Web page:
Claudime Lemieux is a member of the Odysseo cast helping the children. She has them touch the cool texture of grain and feed the horses carrots and apples by hand. She says the horses are really sensitive about their skin and respond well with the touch and feel of the children’s hands.
This is a story that proves with the loss of one sense the others are enhanced, making for a memorable day for all involved.
SNOQUALMIE, Wash. - Now that the sun is back out and spring is right around the corner, it's time to get off the couch and get outdoors.
Snoqualmie Falls underwent a major renovation late last year. The covered gazebo is gone, replaced with three minimalist viewing platforms. The trail has also been revamped, it's a little longer than a mile now with a steep climb back up.
The new lower viewing area has the most dramatic face lift of the bunch. There is a parking lot and bathrooms for folks who can't make the hike. The original boardwalk to the base of the falls ended with a scramble down wet boulders. Those days are over. The new boardwalk is safer, but you can't get as close as you once could.
If you've never been, go! If you've not been in a while, the renovations make it well worth the drive.
Snoqualmie Falls is located about a half hour east of Seattle on I-90.
Blizzard conditions up on Snoqualmie Pass didn't scare folks off, while many were just trying to get to the opposite side of the state, the ski parks were full of people taking advantage of a late season.
When Tripp the pit bull escaped his back yard last July, Kim Eastman got in her car to try and find him. She had no idea how long the search would take, and how far it would take them. Both Kim and her daughter Angel call Tripp an "escape artist" who was picked up by strangers and eventually taken to Butte, Montana.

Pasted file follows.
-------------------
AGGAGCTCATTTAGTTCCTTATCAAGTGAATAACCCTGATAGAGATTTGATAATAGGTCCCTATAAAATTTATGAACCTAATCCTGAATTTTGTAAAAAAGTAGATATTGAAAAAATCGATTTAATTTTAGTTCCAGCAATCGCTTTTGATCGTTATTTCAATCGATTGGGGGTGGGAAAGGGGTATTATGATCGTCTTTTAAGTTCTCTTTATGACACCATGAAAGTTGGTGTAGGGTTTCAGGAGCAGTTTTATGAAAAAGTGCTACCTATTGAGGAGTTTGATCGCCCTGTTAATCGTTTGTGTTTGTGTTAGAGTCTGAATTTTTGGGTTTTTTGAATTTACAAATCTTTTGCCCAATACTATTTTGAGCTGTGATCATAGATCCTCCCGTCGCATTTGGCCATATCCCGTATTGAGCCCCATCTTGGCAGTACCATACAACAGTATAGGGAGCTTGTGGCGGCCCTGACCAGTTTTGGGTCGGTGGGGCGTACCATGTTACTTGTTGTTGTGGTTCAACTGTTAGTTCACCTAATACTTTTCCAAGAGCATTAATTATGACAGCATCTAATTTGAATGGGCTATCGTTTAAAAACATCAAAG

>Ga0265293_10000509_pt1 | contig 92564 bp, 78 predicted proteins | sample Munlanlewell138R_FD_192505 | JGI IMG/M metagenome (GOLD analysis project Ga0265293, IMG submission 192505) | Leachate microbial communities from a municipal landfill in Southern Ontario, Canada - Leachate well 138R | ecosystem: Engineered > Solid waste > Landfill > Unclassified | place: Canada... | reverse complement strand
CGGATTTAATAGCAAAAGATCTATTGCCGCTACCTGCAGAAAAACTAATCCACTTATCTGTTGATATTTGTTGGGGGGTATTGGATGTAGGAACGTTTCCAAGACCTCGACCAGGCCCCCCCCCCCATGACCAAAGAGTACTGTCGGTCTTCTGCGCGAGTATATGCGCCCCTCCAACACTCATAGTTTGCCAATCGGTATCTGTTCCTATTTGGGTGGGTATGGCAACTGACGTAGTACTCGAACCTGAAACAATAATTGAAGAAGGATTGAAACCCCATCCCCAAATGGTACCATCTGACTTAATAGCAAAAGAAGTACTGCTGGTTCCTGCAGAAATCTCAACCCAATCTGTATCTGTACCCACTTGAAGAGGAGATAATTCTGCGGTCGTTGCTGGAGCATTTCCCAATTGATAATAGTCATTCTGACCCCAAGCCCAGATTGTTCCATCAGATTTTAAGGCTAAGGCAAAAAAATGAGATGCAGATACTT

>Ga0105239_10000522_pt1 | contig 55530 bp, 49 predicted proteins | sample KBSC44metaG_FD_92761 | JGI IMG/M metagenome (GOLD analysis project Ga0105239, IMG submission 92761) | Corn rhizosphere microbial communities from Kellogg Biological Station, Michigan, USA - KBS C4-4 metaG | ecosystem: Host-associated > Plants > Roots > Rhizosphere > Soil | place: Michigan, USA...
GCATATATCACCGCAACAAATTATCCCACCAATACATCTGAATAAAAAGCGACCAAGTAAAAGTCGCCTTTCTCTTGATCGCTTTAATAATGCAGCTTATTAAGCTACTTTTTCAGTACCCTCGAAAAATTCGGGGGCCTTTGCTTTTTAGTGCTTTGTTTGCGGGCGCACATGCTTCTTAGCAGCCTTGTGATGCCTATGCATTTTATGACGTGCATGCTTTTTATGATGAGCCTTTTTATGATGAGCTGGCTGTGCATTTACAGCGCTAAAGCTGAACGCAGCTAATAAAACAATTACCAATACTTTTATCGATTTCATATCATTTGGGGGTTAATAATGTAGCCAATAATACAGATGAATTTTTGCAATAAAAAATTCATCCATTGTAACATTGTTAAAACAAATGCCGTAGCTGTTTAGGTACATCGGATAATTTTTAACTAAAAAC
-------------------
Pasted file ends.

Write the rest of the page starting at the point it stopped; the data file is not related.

For the past seven months Kim and Angel have posted his picture on Facebook and with lost pet organizations. They followed up on lots of tips and false leads, but earlier this month they got the call they were waiting for; Tripp was coming home.
After a 600 mile long cab ride from Dog Gone Taxi, they were finally a family again.
After an amazing season, a dominating win in New Jersey, and the biggest parade this town has ever seen, the Seattle Seahawks brought the Lombardi Trophy to it's new home at Century Link Field. Here are just some of the highlights the ceremony today.
A spontaneous celebration of the 12th Man by the 12th Man on Super Bowl Boulevard was shamefully interrupted by a shameless Broncos fan. Will this disgraceful display be the bulletin board material the Seahawks need to push them over the top on Sunday? We will see...
The 12th man flag that's flown atop the Space Needle since 2005 has made its way to New York City. It traveled through Manhattan and made a stop at Yankee Stadium before it will eventually be given to the Seahawks. Sean Marshall is the PR manager for the Space Needle and the caretaker of the flag. He says they've gotten signatures from as many folks as they can, helping to spread the spirit of the 12th man throughout the Big Apple.
At today's Super Bowl Media Day there were plenty of 12s showing their support for the Hawks. While many had made the trip from the northwest, we found quite a few local Seahawk fans who were excited to have their favorite team come to their hometown.
It took only a few moments after last night's game ended for the fans to pour out of Century Link field. The excitement was at serious Super Bowl levels. Here is just some of the insanity we saw, complete with a face painted Mark Miller. Enjoy!